This is the time of year when there is no shortage of things to write about in regard to anything that has to do with food. This week particularly has interesting cultural events. Mabon is officially on September 22, which also marks the Autumnal Equinox. This timing is considered the middle of the harvest season and when days and nights are of equal length. Mabon is a pagan festival honoring Mother Earth for creating a bounty from what was sown, as well as honoring her need for rest through the upcoming months. Such foods as apples, peaches, pomegranates, potatoes, onions, squash, and other locally grown foods are used in the festivities. These are seasoned with herbs, particularly rose, thistle, honeysuckle, ferns, and acorns. Activities will include those things that include a connection to nature, perhaps crafting with corn husks and taking nature walks.

September 22, 2017, also marks the ending of Rosh Hashanah which started on Wednesday, September 20. This marks the Jewish New Year. Like other Jewish holidays, it doesn’t always fall on the same date every year as the Jewish calendar is based on the lunar cycle. Rosh Hashanah is the first day of the “10 Days of Repentance”. It is a time when Jewish people recognize sins of the previous year, which are then judged by God. The food served is reflective of local customs. Pomegranates are often served as a symbol of “fruitfulness,” as represented by its many seeds. I remember my mother serving “challah,” which is a light, sweet bread. She would also make the yummiest brisket. This is not an easy feat, as brisket is a fatty, tough cut of meat. She baked it slowly with carrots and a liquid seasoning called “Kitchen Bouquet.” I know, it’s a strange name for a seasoning, but she used it and man, at this moment I would give anything for a slab of that meat. I mean I’d love a few delicate, thin slices of brisket on a slice of challah. Shanah Tovah! (Hebrew for “[have] a good year.”)

Last Saturday I attended the 2017 Catholic Rural Life Festival local food dinner. The festival took place over four days. Masses were held each day; a showing of the movie “Growing Local”; food demos such as jam making; fermenting and tinctures; cheese, pie, and bread making; as well as music and art exhibits. The dinner was held Saturday night and featured an assortment of locally grown vegetables, fruits, and meats. Not only was it fun to attend with family and friends, but also fun to meet new friends. There was plenty of exclaiming over the assortment of bread, vegetables, and meat stew. It was a harvest festival dinner celebrating the abundance of food provided by God and careful sowing of seeds in springtime.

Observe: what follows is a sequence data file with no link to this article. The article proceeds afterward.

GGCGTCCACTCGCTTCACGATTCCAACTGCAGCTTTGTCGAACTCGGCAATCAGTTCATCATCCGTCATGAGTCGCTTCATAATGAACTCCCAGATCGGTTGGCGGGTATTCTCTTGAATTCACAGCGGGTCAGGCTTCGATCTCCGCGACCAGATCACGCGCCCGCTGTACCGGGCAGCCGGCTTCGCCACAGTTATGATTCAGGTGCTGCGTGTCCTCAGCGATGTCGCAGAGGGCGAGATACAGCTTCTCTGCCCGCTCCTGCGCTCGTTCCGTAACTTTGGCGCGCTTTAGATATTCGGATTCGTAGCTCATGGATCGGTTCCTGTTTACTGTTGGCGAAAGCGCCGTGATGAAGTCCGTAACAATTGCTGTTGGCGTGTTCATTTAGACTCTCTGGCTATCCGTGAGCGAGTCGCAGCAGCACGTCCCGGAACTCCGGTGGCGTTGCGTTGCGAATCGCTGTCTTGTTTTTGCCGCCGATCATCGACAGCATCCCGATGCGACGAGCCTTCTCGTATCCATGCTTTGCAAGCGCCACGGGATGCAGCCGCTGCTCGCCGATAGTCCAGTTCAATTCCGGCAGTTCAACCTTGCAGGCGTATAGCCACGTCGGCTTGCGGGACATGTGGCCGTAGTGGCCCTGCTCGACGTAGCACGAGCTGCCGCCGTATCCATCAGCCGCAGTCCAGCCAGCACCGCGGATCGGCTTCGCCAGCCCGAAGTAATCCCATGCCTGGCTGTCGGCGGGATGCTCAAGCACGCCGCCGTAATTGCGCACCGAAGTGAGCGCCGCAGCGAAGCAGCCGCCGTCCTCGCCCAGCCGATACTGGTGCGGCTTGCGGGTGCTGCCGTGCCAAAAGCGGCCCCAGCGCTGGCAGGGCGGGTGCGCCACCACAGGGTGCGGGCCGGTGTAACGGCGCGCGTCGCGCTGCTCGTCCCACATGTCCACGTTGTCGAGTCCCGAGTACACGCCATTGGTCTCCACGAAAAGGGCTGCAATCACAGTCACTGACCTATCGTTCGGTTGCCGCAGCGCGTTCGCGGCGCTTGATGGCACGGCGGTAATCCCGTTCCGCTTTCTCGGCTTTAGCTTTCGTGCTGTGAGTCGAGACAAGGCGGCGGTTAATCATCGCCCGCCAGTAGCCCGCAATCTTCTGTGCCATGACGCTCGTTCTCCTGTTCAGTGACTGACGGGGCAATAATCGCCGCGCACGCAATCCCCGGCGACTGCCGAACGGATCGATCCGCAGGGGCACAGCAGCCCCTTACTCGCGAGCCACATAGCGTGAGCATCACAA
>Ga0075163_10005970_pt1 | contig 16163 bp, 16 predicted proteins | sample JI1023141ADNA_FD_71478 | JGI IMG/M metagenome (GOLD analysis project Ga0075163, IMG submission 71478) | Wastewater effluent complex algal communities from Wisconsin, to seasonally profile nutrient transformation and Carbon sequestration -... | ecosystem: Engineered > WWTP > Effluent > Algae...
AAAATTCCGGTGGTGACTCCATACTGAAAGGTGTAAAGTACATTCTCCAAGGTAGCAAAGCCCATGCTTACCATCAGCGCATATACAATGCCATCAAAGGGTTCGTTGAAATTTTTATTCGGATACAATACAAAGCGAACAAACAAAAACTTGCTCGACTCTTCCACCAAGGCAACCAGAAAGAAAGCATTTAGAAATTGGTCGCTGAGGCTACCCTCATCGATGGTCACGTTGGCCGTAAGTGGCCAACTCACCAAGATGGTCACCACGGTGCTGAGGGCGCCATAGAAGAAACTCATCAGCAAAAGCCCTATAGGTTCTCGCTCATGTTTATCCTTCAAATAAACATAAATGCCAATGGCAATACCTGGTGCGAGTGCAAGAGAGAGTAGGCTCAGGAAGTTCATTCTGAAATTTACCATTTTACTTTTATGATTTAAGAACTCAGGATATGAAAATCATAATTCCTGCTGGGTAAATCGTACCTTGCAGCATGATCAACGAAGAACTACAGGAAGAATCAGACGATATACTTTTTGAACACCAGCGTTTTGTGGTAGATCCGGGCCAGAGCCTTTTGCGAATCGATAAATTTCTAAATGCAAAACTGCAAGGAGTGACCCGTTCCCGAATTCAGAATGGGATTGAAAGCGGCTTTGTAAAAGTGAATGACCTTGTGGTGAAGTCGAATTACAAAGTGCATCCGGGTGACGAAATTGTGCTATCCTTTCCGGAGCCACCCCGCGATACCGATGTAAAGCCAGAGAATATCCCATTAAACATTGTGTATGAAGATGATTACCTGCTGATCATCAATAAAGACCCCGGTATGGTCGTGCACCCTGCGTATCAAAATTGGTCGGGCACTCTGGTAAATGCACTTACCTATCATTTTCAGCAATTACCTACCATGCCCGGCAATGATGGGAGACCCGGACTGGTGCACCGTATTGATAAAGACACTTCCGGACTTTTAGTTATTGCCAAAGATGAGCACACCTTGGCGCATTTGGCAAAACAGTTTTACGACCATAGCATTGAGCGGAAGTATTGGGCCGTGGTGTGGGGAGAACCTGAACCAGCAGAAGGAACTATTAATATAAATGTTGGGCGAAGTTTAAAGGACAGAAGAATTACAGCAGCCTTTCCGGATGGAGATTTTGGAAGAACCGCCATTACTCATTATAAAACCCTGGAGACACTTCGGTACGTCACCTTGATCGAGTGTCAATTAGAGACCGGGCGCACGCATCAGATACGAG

James Ennis, Executive Director of Catholic Rural Life, presented on “Eating is a Moral Act” He began with Wendell Berry’s quote “Eating is an agricultural act.” He shared wondering if people have “meditated on having a right relationship with the earth itself, to have a harmonious relationship with the land?” Well, the people I hang around spend a good deal of time being sure a “right relationship with the earth” is made. True enough, not everyone is on this page, but I have seen the movement grow fairly diligently over the last ten years. Indeed, much of what else Mr. Ennis had to say regarding having a relationship with the earth would be reflective of my own writing and presentations, including consumers have power.

Catholic Rural Life Team – St. Paul, MN Left to right: Theresa Kuplic, Team Member; Peg Louiselle, Development Director; Jim Ennis, Exec. Director; Lillian Lake, Community Visionary; Dr. Christopher Thomas, Saint Paul Seminary School of Divinity

As we celebrate harvests locally and find abundance at farmer’s markets, we have ample opportunity to ask food growers how they grow the food they are offering? How the workers are treated who labor on farms and in food processing facilities? What types of inputs are used? Based on our satisfaction with the answers, we can choose to buy or not buy.

Over the coming months as autumn works its way into winter and we are slower with our activities, let us consider our relationship to the earth. Let us learn more about how fertilizers are used? What do we know about GMO’s and the effect on soil, water, and human beings by the herbicides and pesticides used to grow them? What could we grow that would bring us closer to having a “right relationship” with the earth and all that it offers? We can cultivate knowledge and respect for having nurturing food for our bodies.